Japanese companies are slowing down their capital investment in the face of a stronger yen, rising material costs and concerns about the US economy, a report said yesterday.
They plan to increase spending in plants and equipment by 3.7 percent in the year to next March, representing the sixth straight year-on-year gain but the smallest rise in five years, the leading business daily Nikkei Shimbun said.
The daily was citing a survey of 1,523 firms, mostly big companies.
“The overall trend is probably weaker than the result shown here because smaller firms are generally more cautious about capital spending,” it said.
Among the firms, manufacturing companies plan to boost investment by a solid 6.4 percent while nonmanufacturers intend to cut outlays by 0.4 percent, the first decrease in five years, the daily said.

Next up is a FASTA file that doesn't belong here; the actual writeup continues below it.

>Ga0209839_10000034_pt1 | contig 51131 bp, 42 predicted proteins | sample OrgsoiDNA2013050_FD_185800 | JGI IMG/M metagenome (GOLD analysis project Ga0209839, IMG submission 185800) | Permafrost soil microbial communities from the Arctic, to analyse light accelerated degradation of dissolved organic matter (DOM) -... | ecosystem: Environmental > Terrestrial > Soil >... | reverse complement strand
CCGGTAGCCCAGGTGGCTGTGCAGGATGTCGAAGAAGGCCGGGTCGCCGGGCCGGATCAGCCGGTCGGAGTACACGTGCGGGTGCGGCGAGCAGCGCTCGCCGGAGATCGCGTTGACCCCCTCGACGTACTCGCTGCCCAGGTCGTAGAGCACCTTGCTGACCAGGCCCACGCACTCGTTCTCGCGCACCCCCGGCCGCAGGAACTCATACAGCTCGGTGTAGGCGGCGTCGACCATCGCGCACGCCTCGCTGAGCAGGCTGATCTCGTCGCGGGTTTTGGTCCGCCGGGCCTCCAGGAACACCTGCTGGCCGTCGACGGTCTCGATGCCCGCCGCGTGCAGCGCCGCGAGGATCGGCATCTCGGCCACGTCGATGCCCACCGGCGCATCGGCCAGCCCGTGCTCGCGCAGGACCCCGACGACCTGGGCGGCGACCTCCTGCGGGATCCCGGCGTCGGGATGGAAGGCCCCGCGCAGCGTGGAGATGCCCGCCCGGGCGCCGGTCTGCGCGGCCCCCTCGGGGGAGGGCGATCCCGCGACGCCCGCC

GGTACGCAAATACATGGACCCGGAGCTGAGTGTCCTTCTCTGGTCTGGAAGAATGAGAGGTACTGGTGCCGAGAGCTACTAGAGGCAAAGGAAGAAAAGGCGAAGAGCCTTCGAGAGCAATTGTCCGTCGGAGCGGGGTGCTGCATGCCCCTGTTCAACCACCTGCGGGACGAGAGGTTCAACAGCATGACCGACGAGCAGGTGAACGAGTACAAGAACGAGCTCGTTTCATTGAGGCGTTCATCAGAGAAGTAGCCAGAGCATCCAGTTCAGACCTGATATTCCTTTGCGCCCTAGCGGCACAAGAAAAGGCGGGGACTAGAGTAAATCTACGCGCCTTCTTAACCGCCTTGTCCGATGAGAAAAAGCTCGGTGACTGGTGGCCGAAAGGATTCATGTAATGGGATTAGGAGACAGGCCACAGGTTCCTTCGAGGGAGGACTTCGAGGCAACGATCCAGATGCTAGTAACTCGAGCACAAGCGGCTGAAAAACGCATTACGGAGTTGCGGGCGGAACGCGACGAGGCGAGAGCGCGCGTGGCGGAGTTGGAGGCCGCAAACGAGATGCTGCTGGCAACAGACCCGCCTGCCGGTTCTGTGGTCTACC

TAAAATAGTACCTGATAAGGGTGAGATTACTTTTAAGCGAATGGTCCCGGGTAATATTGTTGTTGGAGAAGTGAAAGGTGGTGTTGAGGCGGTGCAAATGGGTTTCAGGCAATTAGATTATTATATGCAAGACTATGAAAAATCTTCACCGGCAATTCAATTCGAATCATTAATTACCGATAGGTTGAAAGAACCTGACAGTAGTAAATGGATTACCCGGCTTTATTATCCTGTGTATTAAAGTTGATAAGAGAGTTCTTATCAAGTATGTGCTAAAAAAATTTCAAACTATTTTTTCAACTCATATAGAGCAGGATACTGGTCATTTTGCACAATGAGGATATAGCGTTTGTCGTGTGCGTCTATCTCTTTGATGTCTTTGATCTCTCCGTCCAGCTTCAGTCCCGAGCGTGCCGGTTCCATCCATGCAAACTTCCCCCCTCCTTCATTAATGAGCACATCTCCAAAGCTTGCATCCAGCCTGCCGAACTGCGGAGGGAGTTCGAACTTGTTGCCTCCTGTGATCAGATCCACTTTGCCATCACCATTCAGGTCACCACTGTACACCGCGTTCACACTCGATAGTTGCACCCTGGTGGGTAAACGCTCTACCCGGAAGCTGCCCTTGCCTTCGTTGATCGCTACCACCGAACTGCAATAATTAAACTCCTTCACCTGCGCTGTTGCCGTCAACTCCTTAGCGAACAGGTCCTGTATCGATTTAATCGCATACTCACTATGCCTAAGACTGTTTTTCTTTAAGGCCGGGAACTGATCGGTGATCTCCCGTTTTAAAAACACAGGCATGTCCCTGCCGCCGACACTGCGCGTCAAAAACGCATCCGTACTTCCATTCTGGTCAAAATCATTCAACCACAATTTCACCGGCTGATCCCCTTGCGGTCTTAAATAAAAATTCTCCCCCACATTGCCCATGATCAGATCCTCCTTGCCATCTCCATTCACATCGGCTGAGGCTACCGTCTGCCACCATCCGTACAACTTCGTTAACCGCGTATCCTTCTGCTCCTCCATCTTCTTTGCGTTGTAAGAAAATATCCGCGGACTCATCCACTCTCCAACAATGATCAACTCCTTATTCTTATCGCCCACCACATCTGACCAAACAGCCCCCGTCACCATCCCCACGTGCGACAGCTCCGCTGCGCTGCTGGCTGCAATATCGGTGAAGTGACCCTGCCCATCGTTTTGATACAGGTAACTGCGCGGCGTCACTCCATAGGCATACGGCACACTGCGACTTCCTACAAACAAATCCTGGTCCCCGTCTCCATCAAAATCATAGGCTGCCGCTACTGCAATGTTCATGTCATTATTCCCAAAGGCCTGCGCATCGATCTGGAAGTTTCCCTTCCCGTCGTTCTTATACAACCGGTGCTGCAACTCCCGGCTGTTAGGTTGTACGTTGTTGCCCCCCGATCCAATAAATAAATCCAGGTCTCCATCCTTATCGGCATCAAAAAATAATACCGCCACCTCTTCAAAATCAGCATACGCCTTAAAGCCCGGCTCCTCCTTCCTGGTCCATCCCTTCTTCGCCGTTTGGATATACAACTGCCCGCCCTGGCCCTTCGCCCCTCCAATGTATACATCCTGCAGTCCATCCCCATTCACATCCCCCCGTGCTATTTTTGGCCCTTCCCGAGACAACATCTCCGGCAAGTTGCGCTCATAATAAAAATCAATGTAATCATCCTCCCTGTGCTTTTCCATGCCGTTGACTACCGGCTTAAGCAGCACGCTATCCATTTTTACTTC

Private-sector capital spending has been one of the driving forces behind Japanese economic growth.
Among the manufacturers, electronics and automobile firms are seeking to boost capital investment by 6.8 percent and 2.5 percent respectively, topping growth rates seen in the year to March to meet burgeoning demand from emerging countries, the report said.
Steelmakers are also bullish as they plan to spend 10.2 percent more on plant and equipment.
Soaring fuel and materials prices hit spending plans hard, with textile companies and paper and pulp manufacturers expecting to cut capital investment, the report said.